(623 B.C. – 543 B.C.)

 

 

     

Siddhartha was very kind to animals.  Often he preferred to play alone rather than join his friends in cruel games.  One day, he was out in the woods with his cousin, Devadatta, who shot a bird flying over-head. The bird fell down.  Siddhartha ran to it first and gently pulled the arrow out.  He wrapped the wound with cool leaves to stop the blood and softly patted its body.  Devadatta said that the bird belonged to him.  “It is mine.  I shot it, ” he said.  “If the bird had died, it would probably belong to the shooter; but as long as it is still alive, it naturally belongs to the saver,”  said Siddhartha.

They finally decided to go to a court of wise men to settle the matter.  The court decided that a life belongs to the one who saves it, and not the one who tries to destroy it.  So, Siddhartha had the right to take the bird.  Devadatta was very angry.  From that day, Prince Devadatta began to hate Prince Siddhartha and intended secretly to plot against him.  Siddhartha’s compassion and contemplative nature greatly disturbed the King who often pondered over the prophecy of the wise men.  He decided to make absolutely certain that his son did not see the four Special Signs that would one day make him give up his royal pleasures.

King Suddhodana therefore ordered that the Prince should be surrounded only the happy and beautiful aspects of life.  Old and sick people were kept out of his sight.  Death was not mentioned.  Three palaces were built for the three seasons of the year, the hot season, the rainy season, and the cool months of the winter.  Young attendants served him.  In these surroundings, the Prince grew up to be a young man of great strength and beauty.

He was now of an age to marry.  His father, the King, sent messages to neighboring kingdoms for proposals of marriage for Siddhartha.  The messengers returned with the reply that although he was handsome and rich, the Prince was not a warrior and the neighboring kings did not want to marry their daughters to a coward.  When the King heard this, he was very upset.  But Siddhartha said that he would prove his skills in any competition, including archery.

Siddhartha easily won every contest that was held.  Now that he had proved his skills in the arts of war, his father held a banquet to choose a bride for him, to which the neighboring kings gladly sent their daughters.  To everyone’s surprise, Siddhartha chose beautiful Yasodhara, the daughter of King Suppabuddha.  Her father happily gave her marriage to the gallant Prince.  They lived in great splendor in a new palace surrounded by everything delightful and pleasant.

As time went by, the palace with all its luxuries and amusements made Siddhartha bored and restless.  He had always wanted to know what the life of the people, other than that of the sons of kings and their high officials, was like.  Unable to refuse the persistent demand of the Prince to travel outside the palace, King Suddhodana finally consented.  He ordered that, on the day of the Prince’s outing, every house must be cleaned and decorated with flags and flowers.  Along the way no one was allowed to be seen working, and the elderly, the sick, and the ascetics had to stay home until the carriage of the Prince had passed.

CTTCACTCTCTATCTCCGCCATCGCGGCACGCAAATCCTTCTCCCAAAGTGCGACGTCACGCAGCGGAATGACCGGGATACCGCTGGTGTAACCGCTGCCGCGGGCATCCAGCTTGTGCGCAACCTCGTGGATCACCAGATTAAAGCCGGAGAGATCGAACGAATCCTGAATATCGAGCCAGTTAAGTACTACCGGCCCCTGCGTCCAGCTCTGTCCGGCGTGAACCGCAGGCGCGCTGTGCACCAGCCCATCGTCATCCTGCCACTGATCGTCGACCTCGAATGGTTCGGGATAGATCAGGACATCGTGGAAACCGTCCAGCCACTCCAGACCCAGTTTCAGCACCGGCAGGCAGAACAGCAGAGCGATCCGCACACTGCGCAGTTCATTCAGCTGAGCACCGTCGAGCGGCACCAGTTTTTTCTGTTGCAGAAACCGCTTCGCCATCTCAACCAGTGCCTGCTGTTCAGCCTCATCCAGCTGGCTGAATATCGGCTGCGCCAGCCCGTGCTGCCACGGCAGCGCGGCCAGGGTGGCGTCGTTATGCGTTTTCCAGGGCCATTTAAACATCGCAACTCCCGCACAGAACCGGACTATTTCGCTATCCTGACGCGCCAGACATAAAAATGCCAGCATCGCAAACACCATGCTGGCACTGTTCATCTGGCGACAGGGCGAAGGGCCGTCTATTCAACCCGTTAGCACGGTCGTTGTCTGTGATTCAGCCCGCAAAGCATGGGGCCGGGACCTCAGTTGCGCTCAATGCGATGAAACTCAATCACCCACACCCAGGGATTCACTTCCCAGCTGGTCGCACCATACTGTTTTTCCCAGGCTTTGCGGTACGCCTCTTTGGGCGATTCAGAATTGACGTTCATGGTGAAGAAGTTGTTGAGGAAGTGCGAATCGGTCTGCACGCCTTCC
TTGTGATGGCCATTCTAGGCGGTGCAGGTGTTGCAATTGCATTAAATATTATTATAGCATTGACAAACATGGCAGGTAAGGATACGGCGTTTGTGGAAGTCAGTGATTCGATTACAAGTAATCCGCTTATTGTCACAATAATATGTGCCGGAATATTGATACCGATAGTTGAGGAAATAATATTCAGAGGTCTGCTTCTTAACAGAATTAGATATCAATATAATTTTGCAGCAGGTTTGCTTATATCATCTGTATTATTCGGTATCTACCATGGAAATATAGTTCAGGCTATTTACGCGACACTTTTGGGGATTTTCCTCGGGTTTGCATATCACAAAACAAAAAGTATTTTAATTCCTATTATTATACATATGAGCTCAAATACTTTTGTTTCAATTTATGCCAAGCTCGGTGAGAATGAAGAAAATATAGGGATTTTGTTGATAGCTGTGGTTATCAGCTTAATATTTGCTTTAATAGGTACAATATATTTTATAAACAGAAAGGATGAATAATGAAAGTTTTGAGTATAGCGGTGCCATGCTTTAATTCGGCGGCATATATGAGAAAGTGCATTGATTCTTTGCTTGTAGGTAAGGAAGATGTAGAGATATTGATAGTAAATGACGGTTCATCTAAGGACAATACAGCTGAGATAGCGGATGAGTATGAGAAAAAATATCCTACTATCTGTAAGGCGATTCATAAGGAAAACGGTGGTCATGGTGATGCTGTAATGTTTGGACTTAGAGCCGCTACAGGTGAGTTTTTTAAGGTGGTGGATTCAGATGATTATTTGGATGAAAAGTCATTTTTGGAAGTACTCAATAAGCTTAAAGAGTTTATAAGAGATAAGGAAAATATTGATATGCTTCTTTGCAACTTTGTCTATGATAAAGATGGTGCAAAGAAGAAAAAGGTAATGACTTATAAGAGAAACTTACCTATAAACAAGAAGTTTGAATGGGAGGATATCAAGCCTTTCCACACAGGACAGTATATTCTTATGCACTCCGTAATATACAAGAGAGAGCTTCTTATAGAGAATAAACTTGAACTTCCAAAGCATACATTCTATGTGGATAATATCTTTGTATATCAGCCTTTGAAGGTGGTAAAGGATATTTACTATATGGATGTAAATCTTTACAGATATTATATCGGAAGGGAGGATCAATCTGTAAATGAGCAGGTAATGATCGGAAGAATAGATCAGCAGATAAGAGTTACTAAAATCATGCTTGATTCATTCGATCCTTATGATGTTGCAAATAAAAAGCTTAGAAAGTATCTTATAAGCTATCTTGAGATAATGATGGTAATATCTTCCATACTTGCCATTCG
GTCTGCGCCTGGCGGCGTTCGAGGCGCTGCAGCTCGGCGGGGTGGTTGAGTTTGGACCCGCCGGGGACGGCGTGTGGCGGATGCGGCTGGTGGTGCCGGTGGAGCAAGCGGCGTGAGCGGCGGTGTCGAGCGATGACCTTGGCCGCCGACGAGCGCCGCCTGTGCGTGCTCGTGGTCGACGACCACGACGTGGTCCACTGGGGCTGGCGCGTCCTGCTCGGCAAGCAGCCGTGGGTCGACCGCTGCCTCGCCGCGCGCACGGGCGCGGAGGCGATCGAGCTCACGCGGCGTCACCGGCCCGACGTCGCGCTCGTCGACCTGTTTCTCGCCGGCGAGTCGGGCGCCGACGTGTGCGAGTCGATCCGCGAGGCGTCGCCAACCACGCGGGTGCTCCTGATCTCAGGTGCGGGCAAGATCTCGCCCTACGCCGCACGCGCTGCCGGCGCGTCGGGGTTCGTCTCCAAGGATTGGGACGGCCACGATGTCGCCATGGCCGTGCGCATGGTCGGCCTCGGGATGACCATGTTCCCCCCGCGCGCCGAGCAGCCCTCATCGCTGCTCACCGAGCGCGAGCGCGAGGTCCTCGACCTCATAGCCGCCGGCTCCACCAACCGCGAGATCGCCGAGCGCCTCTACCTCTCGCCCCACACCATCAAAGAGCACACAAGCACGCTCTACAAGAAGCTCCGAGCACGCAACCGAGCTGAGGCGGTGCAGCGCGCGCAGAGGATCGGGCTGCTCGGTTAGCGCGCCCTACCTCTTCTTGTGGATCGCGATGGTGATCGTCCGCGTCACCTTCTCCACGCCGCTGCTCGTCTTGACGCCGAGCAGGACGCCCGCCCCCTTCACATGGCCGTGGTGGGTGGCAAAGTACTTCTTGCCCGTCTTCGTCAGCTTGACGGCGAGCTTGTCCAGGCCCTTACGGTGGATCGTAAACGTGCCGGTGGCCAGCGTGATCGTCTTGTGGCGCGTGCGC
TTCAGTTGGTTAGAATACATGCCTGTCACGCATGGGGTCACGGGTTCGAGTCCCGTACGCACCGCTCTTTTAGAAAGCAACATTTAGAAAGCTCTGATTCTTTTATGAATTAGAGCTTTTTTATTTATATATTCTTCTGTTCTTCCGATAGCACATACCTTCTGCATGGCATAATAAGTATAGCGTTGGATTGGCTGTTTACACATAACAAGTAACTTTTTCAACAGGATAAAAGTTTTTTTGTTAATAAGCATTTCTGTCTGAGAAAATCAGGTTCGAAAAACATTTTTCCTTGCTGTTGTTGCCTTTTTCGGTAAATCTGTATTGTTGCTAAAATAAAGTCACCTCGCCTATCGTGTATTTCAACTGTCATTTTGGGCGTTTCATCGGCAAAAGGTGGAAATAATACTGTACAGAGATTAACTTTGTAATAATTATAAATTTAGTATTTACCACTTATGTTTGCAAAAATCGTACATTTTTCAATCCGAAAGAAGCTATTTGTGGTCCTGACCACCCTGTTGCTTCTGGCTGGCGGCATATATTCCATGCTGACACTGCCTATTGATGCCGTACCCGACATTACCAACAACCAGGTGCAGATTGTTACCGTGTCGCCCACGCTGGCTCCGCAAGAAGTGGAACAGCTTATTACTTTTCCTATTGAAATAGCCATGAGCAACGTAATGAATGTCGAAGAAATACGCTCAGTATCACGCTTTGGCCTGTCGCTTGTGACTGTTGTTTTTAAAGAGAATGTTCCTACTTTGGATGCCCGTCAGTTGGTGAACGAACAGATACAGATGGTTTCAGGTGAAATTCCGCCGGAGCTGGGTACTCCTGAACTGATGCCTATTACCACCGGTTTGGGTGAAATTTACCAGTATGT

On his first journey, the Prince and Chandaka, his personal charioteer, saw a frail-looking man who was bent over with age.  Siddhartha, shocked by the sight, asked Chandaka about the old man and discovered that old age was a part of the human condition.  The Prince was so upset that he asked to be taken back to the palace.

During his second outing, Siddhartha encountered a man who was extremely sick.  The Prince again looked to Chandaka for answers.  When Chandaka explained that all people fall ill at some point in their lives, the Prince became deeply troubled.  Unable to continue onward, the Prince returned to the palace with a heavy heart.

The third time they went driving in the chariot, Siddhartha and Chandaka came upon a funeral procession.  The Prince watched as grief-stricken relatives carried a lifeless body through the streets.  Some mourners wept softly while others openly wailed in suffering.  Distressed by the spectacle, the Prince wished to know why people had to die.  Chandaka explained that no one could escape death and everything that is born must one day die.  Siddhartha then contemplated all that he had seen, and lamented the realization that life was impermanent.

On their way back, they encountered an ascetic wearing a yellow robe and whose head was shaved.  His calm and peaceful appearance impressed the Prince.  Chandaka explained that this was a Sage – one who had given up home and family to seek the Way to liberation from the suffering of old age, illness, and death.  After Siddhartha heard these words, his heart filled with joy and his mind gave rise to the thought of taking up the life of a wandering ascetic.

Siddhartha had now seen the four Special Signs which would change his life as predicted by the sages and wise men at his birth.  His father noticed the change in him and  was deeply grieved that all the precaution he had taken had failed to protect his son.  However, when a son was born to Princess Yasodhara, the King was overjoyed and held a grand feast to celebrate the birth of the grandchild.  He hoped that Siddhartha would not leave his wife and baby now.